Is Apple Killing the Netbook?

According to IHS iSuppli, Apple (NASDAQ:AAPL) may have been responsible for killing the market for netbooks, the small form-factor PCs that were meant to bridge the gap between smartphones and PCs.

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Netbook shipments peaked back in 2010, reaching 31.24 million units. Since then, the category’s shipments have been declining. For 2013, the netbooks are predicted to ship only 3.97 million units, almost a tenth the figure reported for 2010 and a 72 percent decline from 2012. Next year, netbooks are expected to ship a tenth of the number predicted for this year — 264,000 units. IHS predicts the category won’t even ship any devices in 2015, signalling the total death of the netbook.

The year that netbook shipments peaked was the same year that the iPad was launched. The two devices have since gone in the opposite direction in regards to sales. This suggests that the iPad is responsible for the death of the netbook…

When the netbook market began growing, Apple expressed no interest in creating one. In 2008, Steve Jobs said, “We don’t know how to make a $500 computer that’s not a piece of junk, and our DNA will not let us ship that.” Apparently, the company thought netbooks were pieces of junk, with lower performance and lower quality. Instead, the company went on to define the tablet category with the iPad, marking the beginning of the end for netbooks.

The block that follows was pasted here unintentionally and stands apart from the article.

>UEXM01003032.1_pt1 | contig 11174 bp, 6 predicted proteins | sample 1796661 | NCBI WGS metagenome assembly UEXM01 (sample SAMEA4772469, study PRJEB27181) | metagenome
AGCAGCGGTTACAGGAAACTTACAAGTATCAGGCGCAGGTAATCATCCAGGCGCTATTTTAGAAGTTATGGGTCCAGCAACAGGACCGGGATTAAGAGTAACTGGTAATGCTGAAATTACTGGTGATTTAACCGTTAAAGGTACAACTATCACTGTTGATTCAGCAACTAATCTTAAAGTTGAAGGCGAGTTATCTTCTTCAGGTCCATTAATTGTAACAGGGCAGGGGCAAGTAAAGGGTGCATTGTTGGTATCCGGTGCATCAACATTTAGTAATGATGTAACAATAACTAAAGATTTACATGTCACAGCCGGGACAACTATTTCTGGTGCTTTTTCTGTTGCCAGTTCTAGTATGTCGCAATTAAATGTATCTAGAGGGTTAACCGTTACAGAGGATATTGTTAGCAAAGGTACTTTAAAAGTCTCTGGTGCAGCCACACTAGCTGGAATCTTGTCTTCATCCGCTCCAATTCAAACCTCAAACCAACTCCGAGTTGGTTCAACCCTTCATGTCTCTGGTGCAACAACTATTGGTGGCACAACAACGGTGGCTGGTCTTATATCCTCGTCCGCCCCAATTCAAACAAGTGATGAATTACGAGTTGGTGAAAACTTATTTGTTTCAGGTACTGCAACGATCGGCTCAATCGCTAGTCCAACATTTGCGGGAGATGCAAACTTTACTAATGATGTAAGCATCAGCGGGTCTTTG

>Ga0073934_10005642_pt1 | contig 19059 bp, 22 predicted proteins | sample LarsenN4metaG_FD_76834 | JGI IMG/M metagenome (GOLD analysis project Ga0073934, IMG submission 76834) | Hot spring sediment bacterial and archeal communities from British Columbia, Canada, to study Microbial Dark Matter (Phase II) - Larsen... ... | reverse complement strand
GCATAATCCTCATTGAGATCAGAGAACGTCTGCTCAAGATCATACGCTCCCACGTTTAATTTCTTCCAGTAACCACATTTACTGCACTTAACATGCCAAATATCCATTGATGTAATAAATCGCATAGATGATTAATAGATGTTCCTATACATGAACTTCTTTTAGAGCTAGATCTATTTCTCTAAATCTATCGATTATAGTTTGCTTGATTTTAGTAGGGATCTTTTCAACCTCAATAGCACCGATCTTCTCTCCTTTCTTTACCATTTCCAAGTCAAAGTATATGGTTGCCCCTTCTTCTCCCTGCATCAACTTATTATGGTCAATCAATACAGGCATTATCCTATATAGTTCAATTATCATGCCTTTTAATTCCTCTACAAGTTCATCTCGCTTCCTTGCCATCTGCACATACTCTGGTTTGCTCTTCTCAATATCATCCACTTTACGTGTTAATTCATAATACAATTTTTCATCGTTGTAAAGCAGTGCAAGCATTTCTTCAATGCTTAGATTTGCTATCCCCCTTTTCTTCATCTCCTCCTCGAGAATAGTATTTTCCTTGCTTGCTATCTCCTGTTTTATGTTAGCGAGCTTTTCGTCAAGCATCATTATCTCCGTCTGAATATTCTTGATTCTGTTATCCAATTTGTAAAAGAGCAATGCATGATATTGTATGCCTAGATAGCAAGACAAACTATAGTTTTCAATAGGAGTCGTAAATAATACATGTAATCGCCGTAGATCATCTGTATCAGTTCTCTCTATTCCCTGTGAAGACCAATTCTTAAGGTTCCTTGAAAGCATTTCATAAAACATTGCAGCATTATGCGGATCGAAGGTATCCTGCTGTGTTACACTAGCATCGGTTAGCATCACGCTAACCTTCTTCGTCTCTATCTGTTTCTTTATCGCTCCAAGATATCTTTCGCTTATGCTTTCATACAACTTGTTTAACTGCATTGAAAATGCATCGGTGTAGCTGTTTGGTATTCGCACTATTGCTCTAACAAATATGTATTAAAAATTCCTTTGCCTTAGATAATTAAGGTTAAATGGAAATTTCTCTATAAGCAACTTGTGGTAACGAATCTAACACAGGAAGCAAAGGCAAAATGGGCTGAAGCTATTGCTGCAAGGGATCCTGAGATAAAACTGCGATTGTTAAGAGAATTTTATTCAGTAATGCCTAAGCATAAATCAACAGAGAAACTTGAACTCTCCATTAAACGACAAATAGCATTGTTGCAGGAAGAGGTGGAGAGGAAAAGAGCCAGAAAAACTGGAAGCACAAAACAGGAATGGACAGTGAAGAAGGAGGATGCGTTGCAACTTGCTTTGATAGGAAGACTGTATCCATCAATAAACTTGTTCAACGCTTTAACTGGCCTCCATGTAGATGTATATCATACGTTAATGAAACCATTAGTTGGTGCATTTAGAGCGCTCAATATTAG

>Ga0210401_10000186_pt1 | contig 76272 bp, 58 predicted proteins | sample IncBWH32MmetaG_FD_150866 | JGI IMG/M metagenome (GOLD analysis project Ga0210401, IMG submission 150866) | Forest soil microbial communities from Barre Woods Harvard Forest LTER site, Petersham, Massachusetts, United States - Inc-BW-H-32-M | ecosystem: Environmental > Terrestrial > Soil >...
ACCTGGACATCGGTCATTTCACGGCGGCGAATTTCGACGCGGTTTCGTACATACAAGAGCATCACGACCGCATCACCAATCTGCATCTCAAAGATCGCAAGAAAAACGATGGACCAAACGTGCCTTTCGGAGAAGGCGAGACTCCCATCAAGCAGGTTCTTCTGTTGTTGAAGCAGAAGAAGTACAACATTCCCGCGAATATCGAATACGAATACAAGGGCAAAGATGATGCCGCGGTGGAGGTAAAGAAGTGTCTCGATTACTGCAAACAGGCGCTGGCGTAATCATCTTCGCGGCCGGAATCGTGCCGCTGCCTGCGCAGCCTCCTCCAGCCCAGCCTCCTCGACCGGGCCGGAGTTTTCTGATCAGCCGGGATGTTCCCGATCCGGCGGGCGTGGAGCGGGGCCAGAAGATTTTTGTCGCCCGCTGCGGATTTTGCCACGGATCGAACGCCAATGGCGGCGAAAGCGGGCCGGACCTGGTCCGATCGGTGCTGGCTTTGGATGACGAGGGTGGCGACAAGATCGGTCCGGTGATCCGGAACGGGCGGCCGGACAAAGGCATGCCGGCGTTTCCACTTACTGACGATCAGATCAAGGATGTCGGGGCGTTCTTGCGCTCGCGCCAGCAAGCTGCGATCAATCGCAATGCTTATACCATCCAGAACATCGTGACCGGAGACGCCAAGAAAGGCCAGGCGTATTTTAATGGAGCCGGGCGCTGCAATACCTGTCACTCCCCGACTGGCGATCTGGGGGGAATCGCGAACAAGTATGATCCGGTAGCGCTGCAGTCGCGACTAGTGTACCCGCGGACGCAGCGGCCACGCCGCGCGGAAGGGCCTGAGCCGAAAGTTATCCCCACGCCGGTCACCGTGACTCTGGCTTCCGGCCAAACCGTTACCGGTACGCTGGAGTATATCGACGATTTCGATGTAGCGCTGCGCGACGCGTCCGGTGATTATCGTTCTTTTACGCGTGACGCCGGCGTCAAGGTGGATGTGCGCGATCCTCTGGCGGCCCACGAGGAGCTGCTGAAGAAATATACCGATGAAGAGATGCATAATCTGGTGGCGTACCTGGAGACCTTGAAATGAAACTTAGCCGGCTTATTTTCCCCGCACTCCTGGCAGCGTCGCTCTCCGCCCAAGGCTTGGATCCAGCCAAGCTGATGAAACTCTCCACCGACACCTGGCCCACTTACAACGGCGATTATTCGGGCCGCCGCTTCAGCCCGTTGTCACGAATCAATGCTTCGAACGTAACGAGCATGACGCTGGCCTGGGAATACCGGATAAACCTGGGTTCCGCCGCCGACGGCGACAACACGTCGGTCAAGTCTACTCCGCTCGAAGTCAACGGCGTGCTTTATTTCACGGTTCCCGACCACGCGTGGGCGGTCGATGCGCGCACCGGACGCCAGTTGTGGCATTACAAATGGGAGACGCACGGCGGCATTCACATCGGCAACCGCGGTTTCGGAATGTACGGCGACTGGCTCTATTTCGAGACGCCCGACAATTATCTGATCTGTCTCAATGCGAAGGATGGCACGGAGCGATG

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Since netbooks are on the decline and iPads now account for one-sixth of all computer shipments, it would seem that Apple actually managed to find the device that could fit neatly between PCs and smartphones. The netbooks had their moment, but that moment looks to be coming to a close.

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